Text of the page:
We do exercise our free will within a limited decision space, and this is why it might seem, that there is no free will at all. Each IOUC has its personal limitations. I think in a beginning one has to become aware of these limitations, accept them, and after that there is a new learning curve and an opportunity to expend a personal decision space.
This is how I see it as well.
As far as I can tell, this issue is not solved.
Tom insists that it must exist to make his TOE work, but that is not reasonable proof that it does exist.
From here, it looks like in order to move foreward, we HAVE to believe (in the worst sense of the word) and have faith (in the best sense of the word) in the idea, even though it approaches logical absurdity....
Remember, 'you', in so much as you exist as a human being, do so as a thin film, the interface between your genes and your environment.
Yet to disbelieve in free-will is to select suicide by nihilism.
So, I believe in free-will because I absolutely must... I have no real choice in the matter, ironically enough, save maybe to ignore the issue completely.
PS, of course I'd be delighted to be refute here. Have at it!
Consider this. It is my take... maybe useful, maybe not. I don't think we have
to believe anything. In fact we really can't
believe anything if growth is our goal. This stumped me after first reading MBT. Tom says not to "believe", and yet presents this amazingly solid model of reality based on his own experiences. I could not wrap my head around the idea of how to move forward without believing something. To try to be more loving, I must first believe
that my existence is related in some way to becoming more loving. To sit down and meditate, I must first believe
that it is useful. To try and visit NPMR via a lucid dream, I must first believe
that NPMR exists. Tom also mentioned objective results through subjective experience. For the longest time, I just did not understand what that meant. The conclusion and understanding that I came to after working with these ideas is this:
The only thing that I can say with any level of certainty is that I think and that I exist (thank you Descartes). Of course I can only prove this to myself. Pretty much everything outside of this remains uncertain to some degree or another. There is no way around it. We do not have to put something in a category of "I beleive X" or "I do not believe X". Both of these are belief traps. Growth then stops, or is at least greatly slowed. I realize you probably already know this, but I'm just stating it to help clarify what I'm trying to say. The solution is that we can move forward by holding (very lightly) probable truths
. So, in the case of free will. I might say that I currently find it most likely that we have free will (in the best capacity that I can define it from this perspective). However, I have to hold this probable truth lightly and fully consider and accept that it may be completely wrong. Things may become more or less probable as our experience increases and as we gain understanding at the being level. Uncertainty will remain though. This is an amazing process and is directly related to letting go of fear. I can say that I hold the probable truth that we are here to grow toward love, evolve, etc. However, I can only say this based on my experiences and current level of understanding. Therefor I must stop and fully consider what it would mean if this probable truth (evolving toward love) is completely wrong. There are plenty of other scary and much more yucky possibilities to consider. I must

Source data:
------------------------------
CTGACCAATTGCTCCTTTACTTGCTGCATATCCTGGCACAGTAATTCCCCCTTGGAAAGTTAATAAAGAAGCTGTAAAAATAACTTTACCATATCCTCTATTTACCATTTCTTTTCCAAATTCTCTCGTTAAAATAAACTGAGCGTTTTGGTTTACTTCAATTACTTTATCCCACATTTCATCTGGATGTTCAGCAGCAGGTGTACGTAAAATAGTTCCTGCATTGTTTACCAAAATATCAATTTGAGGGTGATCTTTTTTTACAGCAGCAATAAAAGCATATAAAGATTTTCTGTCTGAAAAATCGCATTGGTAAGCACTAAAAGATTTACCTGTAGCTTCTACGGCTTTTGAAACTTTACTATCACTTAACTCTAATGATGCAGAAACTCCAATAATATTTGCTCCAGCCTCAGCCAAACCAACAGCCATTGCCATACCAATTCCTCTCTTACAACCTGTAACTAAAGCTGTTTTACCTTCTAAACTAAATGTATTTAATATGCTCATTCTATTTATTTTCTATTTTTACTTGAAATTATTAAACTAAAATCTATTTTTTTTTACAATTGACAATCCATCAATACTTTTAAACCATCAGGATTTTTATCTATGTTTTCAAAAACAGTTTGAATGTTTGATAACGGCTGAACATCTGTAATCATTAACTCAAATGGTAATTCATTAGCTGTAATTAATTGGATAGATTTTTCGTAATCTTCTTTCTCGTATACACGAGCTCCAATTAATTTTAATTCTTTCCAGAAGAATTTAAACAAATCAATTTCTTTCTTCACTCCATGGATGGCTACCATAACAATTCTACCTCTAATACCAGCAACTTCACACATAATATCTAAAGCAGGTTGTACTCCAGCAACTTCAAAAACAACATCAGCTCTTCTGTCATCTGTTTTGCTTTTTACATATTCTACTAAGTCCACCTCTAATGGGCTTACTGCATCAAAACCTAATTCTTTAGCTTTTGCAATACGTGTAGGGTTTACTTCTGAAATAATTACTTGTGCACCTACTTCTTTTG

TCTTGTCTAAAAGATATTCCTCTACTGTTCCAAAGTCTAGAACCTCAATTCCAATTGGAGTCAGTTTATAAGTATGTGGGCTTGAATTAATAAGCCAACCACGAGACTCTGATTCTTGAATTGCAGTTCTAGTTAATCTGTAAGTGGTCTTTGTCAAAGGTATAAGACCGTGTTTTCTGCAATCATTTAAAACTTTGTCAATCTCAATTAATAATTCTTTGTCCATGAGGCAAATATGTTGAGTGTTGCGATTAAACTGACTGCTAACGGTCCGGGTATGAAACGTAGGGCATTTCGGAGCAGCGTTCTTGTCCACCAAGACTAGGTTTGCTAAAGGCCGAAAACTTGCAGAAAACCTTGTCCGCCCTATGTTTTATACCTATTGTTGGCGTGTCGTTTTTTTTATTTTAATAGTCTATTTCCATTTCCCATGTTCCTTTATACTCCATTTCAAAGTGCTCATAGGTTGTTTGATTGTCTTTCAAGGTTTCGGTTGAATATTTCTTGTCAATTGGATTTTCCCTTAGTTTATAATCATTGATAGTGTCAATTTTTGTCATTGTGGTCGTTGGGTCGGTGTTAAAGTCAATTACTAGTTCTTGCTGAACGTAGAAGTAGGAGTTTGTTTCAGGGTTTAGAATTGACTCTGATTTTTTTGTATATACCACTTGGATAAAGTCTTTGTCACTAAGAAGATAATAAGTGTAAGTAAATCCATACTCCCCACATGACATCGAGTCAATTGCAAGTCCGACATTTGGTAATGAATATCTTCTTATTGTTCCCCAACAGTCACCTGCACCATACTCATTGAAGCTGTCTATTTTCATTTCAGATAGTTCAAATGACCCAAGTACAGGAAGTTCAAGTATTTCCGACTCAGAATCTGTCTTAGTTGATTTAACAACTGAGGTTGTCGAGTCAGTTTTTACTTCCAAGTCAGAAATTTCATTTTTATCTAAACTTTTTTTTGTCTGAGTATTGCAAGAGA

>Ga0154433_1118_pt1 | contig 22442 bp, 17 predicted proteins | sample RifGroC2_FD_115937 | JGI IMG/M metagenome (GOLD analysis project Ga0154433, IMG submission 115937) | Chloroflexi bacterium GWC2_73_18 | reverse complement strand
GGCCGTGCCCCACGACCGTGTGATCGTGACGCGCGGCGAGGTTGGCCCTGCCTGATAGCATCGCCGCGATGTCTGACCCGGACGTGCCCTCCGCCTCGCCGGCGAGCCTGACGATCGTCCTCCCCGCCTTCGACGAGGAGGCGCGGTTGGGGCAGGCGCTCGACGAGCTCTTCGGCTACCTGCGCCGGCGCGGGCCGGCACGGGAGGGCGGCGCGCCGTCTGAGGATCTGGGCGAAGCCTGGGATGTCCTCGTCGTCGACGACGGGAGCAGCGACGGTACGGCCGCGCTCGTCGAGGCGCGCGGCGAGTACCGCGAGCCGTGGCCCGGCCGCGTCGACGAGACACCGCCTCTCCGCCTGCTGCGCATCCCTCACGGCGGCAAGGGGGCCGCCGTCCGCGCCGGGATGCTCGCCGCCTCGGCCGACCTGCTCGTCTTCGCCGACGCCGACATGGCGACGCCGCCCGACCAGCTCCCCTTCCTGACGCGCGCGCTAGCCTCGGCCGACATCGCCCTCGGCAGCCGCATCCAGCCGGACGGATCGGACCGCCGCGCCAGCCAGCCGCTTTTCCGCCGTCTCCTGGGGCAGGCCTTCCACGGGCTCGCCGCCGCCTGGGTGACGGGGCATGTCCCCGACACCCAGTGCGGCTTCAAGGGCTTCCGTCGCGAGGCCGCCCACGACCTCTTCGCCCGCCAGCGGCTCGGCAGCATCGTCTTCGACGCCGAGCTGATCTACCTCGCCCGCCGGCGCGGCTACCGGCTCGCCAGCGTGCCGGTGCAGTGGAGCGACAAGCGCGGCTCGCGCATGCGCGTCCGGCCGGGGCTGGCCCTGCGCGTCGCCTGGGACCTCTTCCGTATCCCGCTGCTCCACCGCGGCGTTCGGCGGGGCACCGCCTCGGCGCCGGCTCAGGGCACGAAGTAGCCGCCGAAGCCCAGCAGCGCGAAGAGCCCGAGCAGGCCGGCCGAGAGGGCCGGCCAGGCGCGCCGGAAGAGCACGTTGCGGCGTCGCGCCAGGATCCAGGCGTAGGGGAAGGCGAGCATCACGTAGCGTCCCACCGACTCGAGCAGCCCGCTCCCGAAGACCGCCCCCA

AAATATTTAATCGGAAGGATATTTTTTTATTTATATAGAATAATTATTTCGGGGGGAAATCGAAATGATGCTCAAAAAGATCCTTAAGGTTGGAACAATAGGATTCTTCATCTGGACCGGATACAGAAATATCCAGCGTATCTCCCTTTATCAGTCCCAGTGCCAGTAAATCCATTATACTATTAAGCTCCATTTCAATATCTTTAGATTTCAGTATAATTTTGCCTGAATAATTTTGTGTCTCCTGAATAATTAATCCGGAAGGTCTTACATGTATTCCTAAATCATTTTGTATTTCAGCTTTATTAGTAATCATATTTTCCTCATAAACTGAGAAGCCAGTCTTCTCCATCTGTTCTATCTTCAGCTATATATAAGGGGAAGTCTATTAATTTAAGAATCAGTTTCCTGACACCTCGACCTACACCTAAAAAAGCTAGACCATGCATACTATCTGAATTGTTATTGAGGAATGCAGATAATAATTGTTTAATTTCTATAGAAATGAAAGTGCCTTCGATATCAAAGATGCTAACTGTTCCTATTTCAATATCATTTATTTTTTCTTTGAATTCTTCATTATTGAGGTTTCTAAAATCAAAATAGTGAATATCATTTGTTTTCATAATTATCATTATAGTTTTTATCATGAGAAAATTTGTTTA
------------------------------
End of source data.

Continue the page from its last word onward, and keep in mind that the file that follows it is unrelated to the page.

stop and look these other possibilities in the eye, fully acknowledge them, set them down, and move forward.... setting my probable truths as the beacon to lead my way. By believing
something, we avoid this process of having to face these fears. This is probably why belief is so popular with us human folk :P
As I understand the idea of open-minded skepticism, it is not a state that we use to find proof. It is a constant state
of being where there is no proof, only probable truths. So we can even assign percentages to our probable truths I suppose if it is helpful. One thing might be 60% true, while another thing might be 90% true. There is always that other percentage though (however small or large) that we must allow to exist. In this way, we remain in a state that allows for the change that is caused by growth. As Robert Bruce said in the recent exchange with Tom, this is to "remain in the question".
A search for proof
that free-will exists will lead in circles or to a belief. A search for proof in any regard will end at the same. The difference is that we should find objective results to form probable truths
as apposed to seeking objective proof to make something either true of false.
In short, we can move forward base on the probable truths that we have formed through our subjective experiences and from our current level of understanding. We have to hold these probable truths lightly and must fully consider what it would mean if they are wrong. We face those fears and move on. Proof is directly associated with belief. Something is proven so that it can be believed, or dis-proven so that it can be dis-believed. In this way, the open-minded skeptic cannot prove or dis-prove any of these issues. This is the uncertain nature of our existence. All of this of course is based on our own personal and subjective experience.
I hope this doesn't come across the wrong way. I used lots of "we must" and "we should". Those could probably be replaced with "I" or "Justin". So take that part lightly. Anyway, I say all of this with a great deal of humility and only because it seems that (from this perspective) it might be useful.